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Minister of State at the Department of Foreign Affairs and Trade (Deputy Helen McEntee)

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Snippet Contents:

As the Taoiseach indicated, I will address the other issues on the agenda of the European Council this week, including the multi-annual financial framework, MFF, innovation and digital, and the external relations items. We are making statements today, but next week Deputies will have the opportunity to ask questions on many of these issues.
The European Commission has now published detailed proposals for all headings under the next multi-annual financial framework. These were discussed at a lunch with Commissioner Oettinger at the General Affairs Council yesterday in Luxembourg, which I attended. At the meeting I set out clearly the importance we attach to maintaining support for well-functioning programmes, including the Common Agricultural Policy, CAP, and outlined that this is an absolute priority for us as a country. I also emphasised the importance of cohesion funding, especially for less developed member states, in the context of knowing how important it was to Ireland, as an earlier member of the European Union, and how important it is to the development of newer members.
The Government welcomes the continued emphasis on other policies which function well, such as ERASMUS+, the framework programme for research and innovation, the PEACE and INTERREG programmes, which we know are integral to many community groups and organisations in the North, and the EU's global instruments. New programmes, such as the proposed digital Europe programme, will be examined positively.
As the House will recognise, these proposals come at a time of great change for the EU. In the face of a range of new priorities, including climate change, migration, and security, and the departure of the UK - an issue which has been raised several times today - it is important that the EU budget remains relevant for us all. As the Taoiseach has said, we are open to a larger budget where there is demonstrable added value.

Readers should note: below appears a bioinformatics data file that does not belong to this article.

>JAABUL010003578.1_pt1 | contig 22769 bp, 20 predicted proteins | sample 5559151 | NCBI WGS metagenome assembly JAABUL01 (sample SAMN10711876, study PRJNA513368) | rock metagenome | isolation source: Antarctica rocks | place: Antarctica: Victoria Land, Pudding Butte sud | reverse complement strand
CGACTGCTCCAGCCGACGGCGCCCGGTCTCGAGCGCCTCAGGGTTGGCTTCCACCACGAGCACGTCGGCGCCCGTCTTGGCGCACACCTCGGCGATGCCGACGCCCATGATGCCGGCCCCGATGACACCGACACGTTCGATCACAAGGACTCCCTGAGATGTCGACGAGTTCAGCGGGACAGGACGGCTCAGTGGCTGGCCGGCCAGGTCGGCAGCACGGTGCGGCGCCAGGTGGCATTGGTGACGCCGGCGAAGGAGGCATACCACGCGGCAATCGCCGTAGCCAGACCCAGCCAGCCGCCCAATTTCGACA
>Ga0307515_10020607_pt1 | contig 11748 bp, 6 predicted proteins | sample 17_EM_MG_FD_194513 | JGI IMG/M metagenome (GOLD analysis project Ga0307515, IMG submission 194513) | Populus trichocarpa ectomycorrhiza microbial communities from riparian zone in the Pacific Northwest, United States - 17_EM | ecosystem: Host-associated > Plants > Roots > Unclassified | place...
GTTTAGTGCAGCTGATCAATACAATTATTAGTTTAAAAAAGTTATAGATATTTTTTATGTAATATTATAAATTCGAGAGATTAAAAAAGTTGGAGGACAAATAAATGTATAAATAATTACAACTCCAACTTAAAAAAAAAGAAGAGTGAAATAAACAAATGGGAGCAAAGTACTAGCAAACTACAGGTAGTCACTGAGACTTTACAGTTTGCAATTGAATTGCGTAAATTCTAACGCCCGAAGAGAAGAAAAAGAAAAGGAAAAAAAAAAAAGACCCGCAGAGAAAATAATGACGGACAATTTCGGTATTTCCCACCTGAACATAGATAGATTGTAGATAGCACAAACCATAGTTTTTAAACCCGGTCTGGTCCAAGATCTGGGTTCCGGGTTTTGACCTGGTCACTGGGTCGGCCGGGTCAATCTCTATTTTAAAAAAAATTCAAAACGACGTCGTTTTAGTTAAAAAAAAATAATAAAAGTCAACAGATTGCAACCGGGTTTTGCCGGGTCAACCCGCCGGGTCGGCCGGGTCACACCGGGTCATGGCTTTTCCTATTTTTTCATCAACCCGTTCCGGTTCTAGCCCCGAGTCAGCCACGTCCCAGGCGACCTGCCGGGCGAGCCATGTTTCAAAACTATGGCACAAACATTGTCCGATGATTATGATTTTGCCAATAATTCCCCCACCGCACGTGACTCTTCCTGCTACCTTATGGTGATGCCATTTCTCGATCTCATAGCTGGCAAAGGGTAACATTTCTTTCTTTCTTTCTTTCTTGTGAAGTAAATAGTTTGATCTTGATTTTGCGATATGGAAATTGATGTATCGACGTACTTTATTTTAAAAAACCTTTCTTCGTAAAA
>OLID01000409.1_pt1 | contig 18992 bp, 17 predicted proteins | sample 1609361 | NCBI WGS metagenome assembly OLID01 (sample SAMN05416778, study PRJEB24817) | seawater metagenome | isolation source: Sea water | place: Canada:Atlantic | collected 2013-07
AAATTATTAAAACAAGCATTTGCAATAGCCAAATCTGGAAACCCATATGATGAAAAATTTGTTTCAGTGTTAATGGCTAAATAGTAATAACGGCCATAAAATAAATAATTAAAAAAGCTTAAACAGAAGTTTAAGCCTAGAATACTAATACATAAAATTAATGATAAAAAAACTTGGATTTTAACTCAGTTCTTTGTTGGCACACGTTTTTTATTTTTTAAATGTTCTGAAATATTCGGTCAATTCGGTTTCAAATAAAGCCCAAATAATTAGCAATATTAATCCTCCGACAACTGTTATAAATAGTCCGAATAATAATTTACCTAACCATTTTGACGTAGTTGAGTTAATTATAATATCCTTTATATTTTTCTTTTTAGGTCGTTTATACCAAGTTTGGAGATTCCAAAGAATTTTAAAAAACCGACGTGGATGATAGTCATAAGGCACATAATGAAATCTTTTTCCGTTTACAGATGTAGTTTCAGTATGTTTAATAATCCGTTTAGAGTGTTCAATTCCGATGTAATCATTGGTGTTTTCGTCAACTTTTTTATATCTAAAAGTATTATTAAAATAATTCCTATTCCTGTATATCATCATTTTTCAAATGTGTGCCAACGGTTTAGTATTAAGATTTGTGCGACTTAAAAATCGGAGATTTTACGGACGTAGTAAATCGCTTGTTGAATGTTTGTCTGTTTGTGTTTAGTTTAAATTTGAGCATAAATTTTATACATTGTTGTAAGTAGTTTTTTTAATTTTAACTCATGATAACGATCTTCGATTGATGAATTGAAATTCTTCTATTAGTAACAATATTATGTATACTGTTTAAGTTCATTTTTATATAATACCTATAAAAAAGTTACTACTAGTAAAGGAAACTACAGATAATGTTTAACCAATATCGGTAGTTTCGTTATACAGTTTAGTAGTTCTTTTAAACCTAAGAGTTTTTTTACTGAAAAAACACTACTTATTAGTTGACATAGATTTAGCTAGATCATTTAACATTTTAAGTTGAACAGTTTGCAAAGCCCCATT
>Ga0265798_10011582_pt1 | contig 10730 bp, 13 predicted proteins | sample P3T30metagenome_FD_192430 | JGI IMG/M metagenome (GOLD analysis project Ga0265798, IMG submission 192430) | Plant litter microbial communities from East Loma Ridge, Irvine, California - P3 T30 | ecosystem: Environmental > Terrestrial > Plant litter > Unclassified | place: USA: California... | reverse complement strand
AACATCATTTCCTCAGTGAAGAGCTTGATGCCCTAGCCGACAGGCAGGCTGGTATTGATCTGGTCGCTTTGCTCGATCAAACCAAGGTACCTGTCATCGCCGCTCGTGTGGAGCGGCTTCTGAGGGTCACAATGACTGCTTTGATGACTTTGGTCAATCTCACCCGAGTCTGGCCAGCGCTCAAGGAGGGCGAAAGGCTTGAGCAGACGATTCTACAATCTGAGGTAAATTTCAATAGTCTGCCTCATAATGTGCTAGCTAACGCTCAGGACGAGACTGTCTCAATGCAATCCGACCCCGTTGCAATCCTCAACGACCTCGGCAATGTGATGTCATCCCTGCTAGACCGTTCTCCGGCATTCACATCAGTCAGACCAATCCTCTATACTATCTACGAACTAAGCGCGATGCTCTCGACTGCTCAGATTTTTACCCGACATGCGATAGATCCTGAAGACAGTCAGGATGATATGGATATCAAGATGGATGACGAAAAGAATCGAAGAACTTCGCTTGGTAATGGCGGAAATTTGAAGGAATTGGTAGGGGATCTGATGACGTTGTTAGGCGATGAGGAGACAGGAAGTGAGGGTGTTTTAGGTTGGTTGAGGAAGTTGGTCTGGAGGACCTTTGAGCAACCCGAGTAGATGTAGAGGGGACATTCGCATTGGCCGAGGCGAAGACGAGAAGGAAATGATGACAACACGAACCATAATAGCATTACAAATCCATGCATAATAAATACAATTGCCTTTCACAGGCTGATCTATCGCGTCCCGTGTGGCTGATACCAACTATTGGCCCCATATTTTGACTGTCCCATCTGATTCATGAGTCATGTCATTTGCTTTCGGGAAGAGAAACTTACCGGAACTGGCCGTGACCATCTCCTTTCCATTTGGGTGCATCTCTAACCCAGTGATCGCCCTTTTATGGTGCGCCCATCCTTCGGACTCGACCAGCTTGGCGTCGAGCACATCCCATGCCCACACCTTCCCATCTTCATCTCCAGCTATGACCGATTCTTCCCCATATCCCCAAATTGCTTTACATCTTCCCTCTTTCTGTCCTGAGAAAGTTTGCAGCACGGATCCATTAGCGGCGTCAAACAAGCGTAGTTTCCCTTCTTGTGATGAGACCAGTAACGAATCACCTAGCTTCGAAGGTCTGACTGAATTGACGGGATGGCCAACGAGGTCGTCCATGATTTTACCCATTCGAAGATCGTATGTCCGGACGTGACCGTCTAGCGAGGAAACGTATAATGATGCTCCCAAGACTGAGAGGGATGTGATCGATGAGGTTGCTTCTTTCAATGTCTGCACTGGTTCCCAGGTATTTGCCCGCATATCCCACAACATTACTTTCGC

On Thursday, the European Council will consider whether agreement can be found on the MFF as a whole before the European Parliament rises in May 2019. This is an ambitious timetable, but we are open to engaging with it. We are prepared to work constructively for agreement and we can agree to do this at an accelerated pace if necessary, and if that is the decision that is taken.
Discussions on innovation and digital issues at the European Council this week will build on the exchanges at the leaders’ agenda meeting which happened in Sofia last month. Completing the digital Single Market, DSM, strategy is an absolute priority for Ireland. We have worked closely with the European Commission, the European Parliament and other member states to deliver outcomes which are pro-trade, pro-enterprise and pro-innovation. A fully developed DSM that removes unnecessary barriers to doing business digitally and across borders will present significant opportunities for Irish consumers, particularly Irish SMEs. I believe it will add over €300 million to the EU GDP overall, and so will provide significant advantages across the board. Up to the end of April, the Commission had put forward 28 legislative proposals. Of the 28 proposals 11 have already been completed and 17 are still being negotiated by the Council and are with the European Parliament and the Council for approval. We want to see as much progress as possible across all these files.
While the EU is rightly regarded as a global scientific powerhouse, it lags behind its global competitors, such as the USA, Japan and South Korea, when it is required to turn that knowledge into innovation. That is something we are trying to address and have to address going forward. The intention for the European Council this week is to give direction to EU efforts to encourage and reward disruptive innovation and to help boost the success of Europe in commercialising its world class research. This will deliver new jobs and new business opportunities, will enhance economic growth and will help to tackle societal issues across the EU. Leaders are expected to propose a European innovation council, which is something we supported in its current pilot phase and which we continue to believe is a good idea. The European Council is also likely to call for swift examination of the latest data package and to invite the Commission to work with member states on a co-ordinated plan on artificial intelligence, AI, building on its recent communication. A national AI strategy for Ireland is currently in development, in line with that. However, we welcome the recent communication on AI, which should contribute towards a comprehensive and integrated European policy and help to guide national policies on this important disruptive technology. Ireland is committed to engaging in the European AI Alliance and we are delighted that Professor Barry O’Sullivan from University College Cork, UCC, has been chosen to represent Ireland in the alliance expert group.